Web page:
Scientists would disagree, but time doesn’t always pass at the same speed. Anyone who has had to sit through a boring meeting can tell you that it seems to take forever, while a two-week vacation flashes by all too soon.
Day in and day out, time seems to pass slowly. But when you look back on events in your life, or the lives of people you know, it’s as if they came and went in a heartbeat.
A recent email from a man who attended the same elementary school I did is a case in point. He wanted to know if I knew whether a former classmate, a girl named Teresa, had been in my eighth-grade class at our school. He said she had recently passed away and he was compiling information for a remembrance.
My guess, based on an event that happened later, was that Teresa most likely had been in my eighth-grade class. The event was a dance at the high school we later attended. My memories of that evening are indelible. It was as if it happened a few blinks ago.
Teresa was my date for the dance. The reason for guessing that she had been in my eighth grade class was that I was painfully shy around girls then. A girl I would find the courage to ask to a dance would have had to have been someone I’d known for a while and in whose company I felt comfortable, or at least as comfortable as a nervous, socially inept 15-year-old could be.
An added bonus was that Teresa was a sweet girl who would let me down gently if she already had a date. Even so, it took forever to work up the courage to call and ask her. Over and over I rehearsed what to say when she answered the phone. Time and again I dialed her number, chickened out and hung up. My older sister alternately encouraged me and berated me for inordinate cowardice.
When the call finally went through and — a miracle — Teresa said she’d love to go to the dance, I almost disintegrated with relief.
To lessen the chances of long, awkward silences on the big night, my friend Justin and I decided to double date. There was a small logistical problem with this scenario, however. Neither of us had our nighttime driver’s licenses yet. Our fathers, perhaps having been in similar situations in their younger days, agreed to drive us and our dates to the dance and home afterwards. One dad would take the first shift; the other would pick us up after the dance and bring us home.
Three things still stand out about that night. Awkward dancing (mostly mine); nervous small talk with Teresa, who couldn’t have been nicer, and the band that played at the dance. It was the first live band Justin and I had ever seen, and we were instantly smitten. Decades later, he’s still playing drums and I’m still playing guitar, and it all started at that dance.
Every now and then through the years a memory of that night would surface and I’d wonder, as a person will about friends long unseen, what ever happened to Teresa. We were never an item; the date recalled so vividly was our only date. But I remembered her fondly and was mildly curious to know what became of her.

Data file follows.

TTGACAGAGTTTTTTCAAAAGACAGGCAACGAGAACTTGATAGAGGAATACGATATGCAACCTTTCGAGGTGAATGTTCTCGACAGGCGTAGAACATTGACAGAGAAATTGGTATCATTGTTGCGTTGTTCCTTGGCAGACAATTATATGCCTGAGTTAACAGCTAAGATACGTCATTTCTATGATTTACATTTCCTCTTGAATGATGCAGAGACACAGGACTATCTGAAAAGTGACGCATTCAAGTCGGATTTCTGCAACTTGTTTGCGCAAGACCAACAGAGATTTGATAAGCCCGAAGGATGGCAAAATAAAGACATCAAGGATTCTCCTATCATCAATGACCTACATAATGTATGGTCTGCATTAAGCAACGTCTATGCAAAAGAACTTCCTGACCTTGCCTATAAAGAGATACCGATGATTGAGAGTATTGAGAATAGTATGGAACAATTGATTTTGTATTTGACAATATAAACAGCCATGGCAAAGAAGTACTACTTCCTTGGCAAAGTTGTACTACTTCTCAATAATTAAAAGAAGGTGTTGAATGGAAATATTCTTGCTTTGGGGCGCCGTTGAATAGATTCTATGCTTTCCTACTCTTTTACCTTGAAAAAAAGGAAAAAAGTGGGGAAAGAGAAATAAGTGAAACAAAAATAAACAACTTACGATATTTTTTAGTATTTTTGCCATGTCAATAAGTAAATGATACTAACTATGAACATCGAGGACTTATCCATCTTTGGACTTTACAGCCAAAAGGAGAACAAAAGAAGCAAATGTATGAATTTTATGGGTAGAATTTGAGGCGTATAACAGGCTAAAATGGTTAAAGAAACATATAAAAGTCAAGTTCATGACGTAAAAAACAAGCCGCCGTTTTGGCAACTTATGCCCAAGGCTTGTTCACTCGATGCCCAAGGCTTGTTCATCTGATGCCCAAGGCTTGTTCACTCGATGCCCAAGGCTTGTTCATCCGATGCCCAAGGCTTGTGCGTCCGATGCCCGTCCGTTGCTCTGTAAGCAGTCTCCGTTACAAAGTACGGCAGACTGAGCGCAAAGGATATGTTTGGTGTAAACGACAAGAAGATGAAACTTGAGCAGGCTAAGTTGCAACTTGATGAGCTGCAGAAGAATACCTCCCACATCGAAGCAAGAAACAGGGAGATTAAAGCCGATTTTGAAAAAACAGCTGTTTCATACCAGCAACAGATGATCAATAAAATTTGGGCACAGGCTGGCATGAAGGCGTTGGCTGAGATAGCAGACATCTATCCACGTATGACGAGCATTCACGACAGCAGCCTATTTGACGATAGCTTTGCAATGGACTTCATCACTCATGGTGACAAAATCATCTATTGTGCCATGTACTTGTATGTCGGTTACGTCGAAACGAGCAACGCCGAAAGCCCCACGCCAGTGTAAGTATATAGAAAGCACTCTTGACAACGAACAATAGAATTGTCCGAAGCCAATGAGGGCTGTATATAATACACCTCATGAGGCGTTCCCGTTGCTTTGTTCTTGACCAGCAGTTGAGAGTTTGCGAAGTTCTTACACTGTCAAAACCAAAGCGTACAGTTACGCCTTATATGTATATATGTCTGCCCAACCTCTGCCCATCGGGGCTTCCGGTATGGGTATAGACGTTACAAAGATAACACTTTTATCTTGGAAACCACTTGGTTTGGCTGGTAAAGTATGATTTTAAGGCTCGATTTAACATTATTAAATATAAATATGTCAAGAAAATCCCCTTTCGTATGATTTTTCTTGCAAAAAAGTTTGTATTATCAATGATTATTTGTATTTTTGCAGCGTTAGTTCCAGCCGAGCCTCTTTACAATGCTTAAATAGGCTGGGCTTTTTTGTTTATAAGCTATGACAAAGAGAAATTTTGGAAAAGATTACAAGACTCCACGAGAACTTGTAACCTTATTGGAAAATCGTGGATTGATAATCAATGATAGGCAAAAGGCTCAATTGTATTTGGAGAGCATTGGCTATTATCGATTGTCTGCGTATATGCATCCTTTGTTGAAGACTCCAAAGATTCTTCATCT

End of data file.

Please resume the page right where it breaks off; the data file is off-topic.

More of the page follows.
The answer came as something of a bombshell. My response to the man working on her remembrance resulted in an email from him with an attachment containing what he’d put together about her. It was all there — her entire life — in a wafer-sized attachment at the bottom of my computer screen. It took 10 minutes to read what was pretty much her whole life story.
After graduating from our high school, she attended Portland State University for two years and was married two years later. Two years after that, she and her husband moved to Arizona, where they spent a number of years running a doomed amusement park.
That was a surprise. I could have seen her becoming a teacher, a nurse, a doctor … But running an amusement park?
The park, according to Wikipedia, was “originally conceived as an Old West theme park in the mold of Disneyland.” It “endured a series of closings, bankruptcies and ownership changes throughout the 1960s and 1970s, and was never a significant financial success.”
Despite financial problems, Wikipedia went on to say, the amusement park “is still remembered fondly and held in high regard by locals who knew and frequented it in its heyday.”
Teresa and her husband spent six years in Arizona and divorced. She spent 15 years in Oregon and Seattle working for a phone company, remarried and spent the rest of her life in Arizona and Washington. She had a daughter. She had been an honor student, a cheerleader and a prom queen. She played the cello.
One of the last pictures in the remembrance is of her snow-covered grave, decorated with roses.
It was all there in that little attachment, from her birth in Aptos, California to her grave in Cle Elum, Washington. A life in a few kilobytes.
It doesn’t seem all that long ago since the night when we were shy, nervous kids at a dance.
Life is so fleeting. In a way, that’s its cruelest joke. Time passes so quickly and is so precious. In a way, it’s all we have.